The purpose of this project is to find out how many netballers in the Invercargill netball club competition receive massage regularly and their reasons for why they choose to or choose not to receive massage regularly. Massage therapy has grown in popularity, yet little is known globally or in New Zealand about massage therapists and their practices. The aims of this study were to describe the practice patterns of trained Massage New Zealand massage therapists in New Zealand private practice, with regard to therapist characteristics; practice modes and settings, and therapy characteristics; referral patterns; and massage therapy as an occupation.
A survey questionnaire was mailed to 66 trained massage therapist members of Massage New Zealand who were recruiting massage clients for a concurrent study of massage therapy culture.
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Therapeutic massage, relaxation massage, sports massage, and trigger-point therapy were the most common styles of massage therapy offered. This study provides new information about the practice of massage therapy by trained massage therapists. It will help to inform the massage industry and other health care providers, potential funders, and policymakers about the provision of massage therapy in the NZ health care system. While the reasons why consumers may choose complementary and alternative medicine CAM therapies is well documented, little is known about why clients continue to use massage therapy, often at considerable personal financial cost.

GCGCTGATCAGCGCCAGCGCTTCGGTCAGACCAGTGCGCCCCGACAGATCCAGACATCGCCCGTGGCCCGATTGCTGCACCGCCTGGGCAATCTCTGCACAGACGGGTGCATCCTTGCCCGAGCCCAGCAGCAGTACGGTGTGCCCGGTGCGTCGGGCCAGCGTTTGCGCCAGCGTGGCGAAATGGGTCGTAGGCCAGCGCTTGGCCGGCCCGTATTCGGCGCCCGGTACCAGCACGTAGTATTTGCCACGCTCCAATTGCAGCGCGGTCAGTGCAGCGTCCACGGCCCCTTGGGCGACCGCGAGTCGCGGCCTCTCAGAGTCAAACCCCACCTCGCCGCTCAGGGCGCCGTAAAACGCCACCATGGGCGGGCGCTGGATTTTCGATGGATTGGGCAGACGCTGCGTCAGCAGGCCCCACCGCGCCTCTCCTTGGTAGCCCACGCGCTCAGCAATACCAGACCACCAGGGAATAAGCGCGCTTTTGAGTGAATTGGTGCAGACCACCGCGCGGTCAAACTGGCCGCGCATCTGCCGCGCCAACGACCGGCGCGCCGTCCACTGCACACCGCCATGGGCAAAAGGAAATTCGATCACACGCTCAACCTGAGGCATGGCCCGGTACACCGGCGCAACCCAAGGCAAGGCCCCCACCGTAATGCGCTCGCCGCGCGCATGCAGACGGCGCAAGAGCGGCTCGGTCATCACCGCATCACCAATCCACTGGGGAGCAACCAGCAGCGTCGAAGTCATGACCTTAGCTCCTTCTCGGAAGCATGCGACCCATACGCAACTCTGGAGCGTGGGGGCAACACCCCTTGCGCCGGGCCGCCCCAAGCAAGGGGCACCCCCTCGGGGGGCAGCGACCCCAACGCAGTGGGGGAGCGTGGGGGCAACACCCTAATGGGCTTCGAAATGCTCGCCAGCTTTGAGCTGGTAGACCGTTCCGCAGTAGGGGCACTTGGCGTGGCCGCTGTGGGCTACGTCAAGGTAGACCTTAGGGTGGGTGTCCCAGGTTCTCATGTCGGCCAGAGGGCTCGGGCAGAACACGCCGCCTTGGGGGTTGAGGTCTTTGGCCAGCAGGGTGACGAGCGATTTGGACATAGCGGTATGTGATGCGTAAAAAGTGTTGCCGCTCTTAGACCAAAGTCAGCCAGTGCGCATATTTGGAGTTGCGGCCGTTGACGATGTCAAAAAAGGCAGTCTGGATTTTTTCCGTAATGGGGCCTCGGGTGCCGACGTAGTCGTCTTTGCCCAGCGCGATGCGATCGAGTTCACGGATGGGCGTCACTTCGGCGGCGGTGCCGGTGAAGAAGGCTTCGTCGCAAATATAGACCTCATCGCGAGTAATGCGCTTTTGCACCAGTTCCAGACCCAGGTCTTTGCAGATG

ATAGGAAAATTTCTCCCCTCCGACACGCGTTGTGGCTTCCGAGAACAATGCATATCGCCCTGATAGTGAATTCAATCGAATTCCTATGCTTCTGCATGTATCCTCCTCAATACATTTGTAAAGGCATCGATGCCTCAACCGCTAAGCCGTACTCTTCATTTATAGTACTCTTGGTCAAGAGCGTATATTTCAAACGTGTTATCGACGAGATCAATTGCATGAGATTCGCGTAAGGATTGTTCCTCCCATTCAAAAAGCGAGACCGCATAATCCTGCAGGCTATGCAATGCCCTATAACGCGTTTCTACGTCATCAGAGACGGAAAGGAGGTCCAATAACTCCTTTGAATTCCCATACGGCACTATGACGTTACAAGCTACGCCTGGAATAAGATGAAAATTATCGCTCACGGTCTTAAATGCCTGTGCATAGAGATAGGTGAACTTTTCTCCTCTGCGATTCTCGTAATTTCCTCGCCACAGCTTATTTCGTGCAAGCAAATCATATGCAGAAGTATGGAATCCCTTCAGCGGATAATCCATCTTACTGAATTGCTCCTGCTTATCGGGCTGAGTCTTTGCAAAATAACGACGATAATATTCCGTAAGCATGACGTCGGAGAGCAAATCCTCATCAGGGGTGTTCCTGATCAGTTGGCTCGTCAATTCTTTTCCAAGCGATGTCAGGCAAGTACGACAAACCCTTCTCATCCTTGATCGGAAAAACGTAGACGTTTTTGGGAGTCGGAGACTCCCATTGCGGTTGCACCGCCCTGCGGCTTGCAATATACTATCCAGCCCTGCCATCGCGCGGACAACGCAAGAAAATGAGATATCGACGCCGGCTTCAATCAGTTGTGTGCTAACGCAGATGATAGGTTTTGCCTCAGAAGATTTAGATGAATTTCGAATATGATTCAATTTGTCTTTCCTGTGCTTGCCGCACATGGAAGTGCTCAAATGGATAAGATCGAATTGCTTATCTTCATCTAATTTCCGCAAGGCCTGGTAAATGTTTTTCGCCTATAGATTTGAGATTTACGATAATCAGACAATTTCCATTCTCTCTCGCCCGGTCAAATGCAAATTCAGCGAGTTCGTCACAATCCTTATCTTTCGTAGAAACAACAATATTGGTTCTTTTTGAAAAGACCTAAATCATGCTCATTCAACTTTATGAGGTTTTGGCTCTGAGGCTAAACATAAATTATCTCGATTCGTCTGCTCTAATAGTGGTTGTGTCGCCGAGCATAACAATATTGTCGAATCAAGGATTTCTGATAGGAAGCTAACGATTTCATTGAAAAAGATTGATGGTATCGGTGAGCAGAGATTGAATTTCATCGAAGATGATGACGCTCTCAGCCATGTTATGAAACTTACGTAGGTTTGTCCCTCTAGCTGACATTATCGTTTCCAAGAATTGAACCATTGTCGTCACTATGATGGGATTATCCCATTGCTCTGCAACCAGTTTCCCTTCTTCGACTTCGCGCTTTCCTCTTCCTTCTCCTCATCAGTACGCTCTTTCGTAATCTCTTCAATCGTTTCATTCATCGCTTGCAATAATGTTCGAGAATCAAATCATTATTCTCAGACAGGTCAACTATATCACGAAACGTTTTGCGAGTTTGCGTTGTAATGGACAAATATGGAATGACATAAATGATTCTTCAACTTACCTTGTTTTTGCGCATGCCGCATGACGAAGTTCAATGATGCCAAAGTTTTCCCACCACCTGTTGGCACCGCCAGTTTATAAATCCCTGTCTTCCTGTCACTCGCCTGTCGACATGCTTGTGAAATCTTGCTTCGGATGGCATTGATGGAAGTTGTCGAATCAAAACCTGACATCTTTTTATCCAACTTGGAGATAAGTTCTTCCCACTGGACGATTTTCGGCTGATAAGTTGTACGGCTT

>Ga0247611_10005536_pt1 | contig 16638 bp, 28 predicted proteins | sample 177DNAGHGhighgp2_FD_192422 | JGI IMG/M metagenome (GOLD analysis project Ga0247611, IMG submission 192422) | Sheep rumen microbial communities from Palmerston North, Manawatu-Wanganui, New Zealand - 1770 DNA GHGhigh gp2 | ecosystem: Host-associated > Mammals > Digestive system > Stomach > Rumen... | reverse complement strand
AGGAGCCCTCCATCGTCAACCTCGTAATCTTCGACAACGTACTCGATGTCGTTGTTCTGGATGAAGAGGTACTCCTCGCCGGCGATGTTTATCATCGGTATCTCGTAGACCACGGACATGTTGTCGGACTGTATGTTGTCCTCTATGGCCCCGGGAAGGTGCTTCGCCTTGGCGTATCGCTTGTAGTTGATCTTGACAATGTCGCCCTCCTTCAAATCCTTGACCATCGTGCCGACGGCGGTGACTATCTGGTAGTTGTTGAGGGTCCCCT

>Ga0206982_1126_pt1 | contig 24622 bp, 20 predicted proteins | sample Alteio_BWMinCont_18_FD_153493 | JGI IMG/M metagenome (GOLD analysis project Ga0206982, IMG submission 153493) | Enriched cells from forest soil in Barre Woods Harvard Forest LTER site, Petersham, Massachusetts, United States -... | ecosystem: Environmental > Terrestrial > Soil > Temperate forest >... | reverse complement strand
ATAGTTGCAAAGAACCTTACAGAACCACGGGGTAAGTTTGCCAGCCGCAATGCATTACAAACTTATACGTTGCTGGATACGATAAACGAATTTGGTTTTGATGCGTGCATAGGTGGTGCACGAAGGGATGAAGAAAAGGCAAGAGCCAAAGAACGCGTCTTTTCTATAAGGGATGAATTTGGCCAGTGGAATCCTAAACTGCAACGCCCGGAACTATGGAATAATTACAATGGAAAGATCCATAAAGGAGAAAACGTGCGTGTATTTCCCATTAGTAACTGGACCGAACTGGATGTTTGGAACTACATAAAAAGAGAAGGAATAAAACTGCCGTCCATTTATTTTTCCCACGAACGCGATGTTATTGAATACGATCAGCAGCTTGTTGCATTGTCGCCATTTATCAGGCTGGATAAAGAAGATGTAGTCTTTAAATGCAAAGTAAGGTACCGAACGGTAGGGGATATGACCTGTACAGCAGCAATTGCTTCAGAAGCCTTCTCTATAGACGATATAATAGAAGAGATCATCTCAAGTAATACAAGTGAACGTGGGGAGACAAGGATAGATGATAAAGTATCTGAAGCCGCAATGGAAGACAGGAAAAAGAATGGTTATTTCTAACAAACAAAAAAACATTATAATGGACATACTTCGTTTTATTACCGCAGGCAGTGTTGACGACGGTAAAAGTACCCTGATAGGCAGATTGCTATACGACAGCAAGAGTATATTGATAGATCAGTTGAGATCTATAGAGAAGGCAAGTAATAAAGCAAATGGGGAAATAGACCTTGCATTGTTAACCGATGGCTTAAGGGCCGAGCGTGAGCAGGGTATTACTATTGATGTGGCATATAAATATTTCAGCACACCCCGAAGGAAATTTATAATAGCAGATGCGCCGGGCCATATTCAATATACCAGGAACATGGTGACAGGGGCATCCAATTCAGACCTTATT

The objective of this study was to describe the characteristics of visits and patterns of use by repeat users clients of massage therapy services in New Zealand. Within New Zealand, massage therapy has developed as a specific CAM health service, distinct from physiotherapy, and is one of the fastest growing areas of this sector of the health industry. The practice of massage therapy is unregulated; however, Massage New Zealand MNZ is a voluntary professional body that requires evidence of a formal massage therapy qualification for membership, represents qualified massage therapists at either a certified relaxation or remedial massage therapist level.
Despite this growth in the popularity of massage, little is known about the therapists and their practices operation and approaches. Objective: To explore the attributes of the therapy encounter valued by repeat users of health-related massage therapy. Objective: To explore opinions of why clients use, value and continue to seek massage therapy as a healthcare option.